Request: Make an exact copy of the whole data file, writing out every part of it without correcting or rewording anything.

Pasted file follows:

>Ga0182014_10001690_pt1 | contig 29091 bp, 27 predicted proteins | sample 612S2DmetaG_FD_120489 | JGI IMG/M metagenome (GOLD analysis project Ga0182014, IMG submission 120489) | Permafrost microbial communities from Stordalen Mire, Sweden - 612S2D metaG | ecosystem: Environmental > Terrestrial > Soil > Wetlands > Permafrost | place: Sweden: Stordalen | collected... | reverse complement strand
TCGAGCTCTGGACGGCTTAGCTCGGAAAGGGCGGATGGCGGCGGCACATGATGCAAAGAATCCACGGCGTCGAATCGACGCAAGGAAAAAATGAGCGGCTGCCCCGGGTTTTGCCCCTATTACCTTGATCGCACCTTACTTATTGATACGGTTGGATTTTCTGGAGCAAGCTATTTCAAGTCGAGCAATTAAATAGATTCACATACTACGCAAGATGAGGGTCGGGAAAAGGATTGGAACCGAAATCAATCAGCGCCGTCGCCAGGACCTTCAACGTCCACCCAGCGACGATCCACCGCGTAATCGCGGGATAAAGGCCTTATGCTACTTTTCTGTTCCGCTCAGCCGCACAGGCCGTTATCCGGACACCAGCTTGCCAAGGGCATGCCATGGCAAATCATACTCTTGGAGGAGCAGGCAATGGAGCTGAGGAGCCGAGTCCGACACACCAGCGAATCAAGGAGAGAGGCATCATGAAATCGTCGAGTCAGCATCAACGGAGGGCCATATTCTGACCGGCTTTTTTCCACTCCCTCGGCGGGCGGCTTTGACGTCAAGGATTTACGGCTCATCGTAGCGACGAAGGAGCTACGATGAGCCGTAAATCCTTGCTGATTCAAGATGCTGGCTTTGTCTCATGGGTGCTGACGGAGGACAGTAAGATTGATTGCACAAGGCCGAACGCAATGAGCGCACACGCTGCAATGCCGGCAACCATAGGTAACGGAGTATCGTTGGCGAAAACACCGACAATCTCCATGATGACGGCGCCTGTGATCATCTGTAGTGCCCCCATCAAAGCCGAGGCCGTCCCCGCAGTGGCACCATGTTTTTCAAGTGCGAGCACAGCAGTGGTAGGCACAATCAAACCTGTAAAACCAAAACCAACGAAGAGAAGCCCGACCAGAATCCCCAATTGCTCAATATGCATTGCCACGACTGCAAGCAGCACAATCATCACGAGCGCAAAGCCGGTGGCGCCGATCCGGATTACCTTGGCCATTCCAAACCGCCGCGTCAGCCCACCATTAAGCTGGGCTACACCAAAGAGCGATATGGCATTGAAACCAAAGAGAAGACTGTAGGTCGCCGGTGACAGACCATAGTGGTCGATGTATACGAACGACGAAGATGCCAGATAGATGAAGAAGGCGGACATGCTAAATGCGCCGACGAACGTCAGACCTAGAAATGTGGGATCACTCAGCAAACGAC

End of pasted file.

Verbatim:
>Ga0182014_10001690_pt1 | contig 29091 bp, 27 predicted proteins | sample 612S2DmetaG_FD_120489 | JGI IMG/M metagenome (GOLD analysis project Ga0182014, IMG submission 120489) | Permafrost microbial communities from Stordalen Mire, Sweden - 612S2D metaG | ecosystem: Environmental > Terrestrial > Soil > Wetlands > Permafrost | place: Sweden: Stordalen | collected... | reverse complement strand
TCGAGCTCTGGACGGCTTAGCTCGGAAAGGGCGGATGGCGGCGGCACATGATGCAAAGAATCCACGGCGTCGAATCGACGCAAGGAAAAAATGAGCGGCTGCCCCGGGTTTTGCCCCTATTACCTTGATCGCACCTTACTTATTGATACGGTTGGATTTTCTGGAGCAAGCTATTTCAAGTCGAGCAATTAAATAGATTCACATACTACGCAAGATGAGGGTCGGGAAAAGGATTGGAACCGAAATCAATCAGCGCCGTCGCCAGGACCTTCAACGTCCACCCAGCGACGATCCACCGCGTAATCGCGGGATAAAGGCCTTATGCTACTTTTCTGTTCCGCTCAGCCGCACAGGCCGTTATCCGGACACCAGCTTGCCAAGGGCATGCCATGGCAAATCATACTCTTGGAGGAGCAGGCAATGGAGCTGAGGAGCCGAGTCCGACACACCAGCGAATCAAGGAGAGAGGCATCATGAAATCGTCGAGTCAGCATCAACGGAGGGCCATATTCTGACCGGCTTTTTTCCACTCCCTCGGCGGGCGGCTTTGACGTCAAGGATTTACGGCTCATCGTAGCGACGAAGGAGCTACGATGAGCCGTAAATCCTTGCTGATTCAAGATGCTGGCTTTGTCTCATGGGTGCTGACGGAGGACAGTAAGATTGATTGCACAAGGCCGAACGCAATGAGCGCACACGCTGCAATGCCGGCAACCATAGGTAACGGAGTATCGTTGGCGAAAACACCGACAATCTCCATGATGACGGCGCCTGTGATCATCTGTAGTGCCCCCATCAAAGCCGAGGCCGTCCCCGCAGTGGCACCATGTTTTTCAAGTGCGAGCACAGCAGTGGTAGGCACAATCAAACCTGTAAAACCAAAACCAACGAAGAGAAGCCCGACCAGAATCCCCAATTGCTCAATATGCATTGCCACGACTGCAAGCAGCACAATCATCACGAGCGCAAAGCCGGTGGCGCCGATCCGGATTACCTTGGCCATTCCAAACCGCCGCGTCAGCCCACCATTAAGCTGGGCTACACCAAAGAGCGATATGGCATTGAAACCAAAGAGAAGACTGTAGGTCGCCGGTGACAGACCATAGTGGTCGATGTATACGAACGACGAAGATGCCAGATAGATGAAGAAGGCGGACATGCTAAATGCGCCGACGAACGTCAGACCTAGAAATGTGGGATCACTCAGCAAACGAC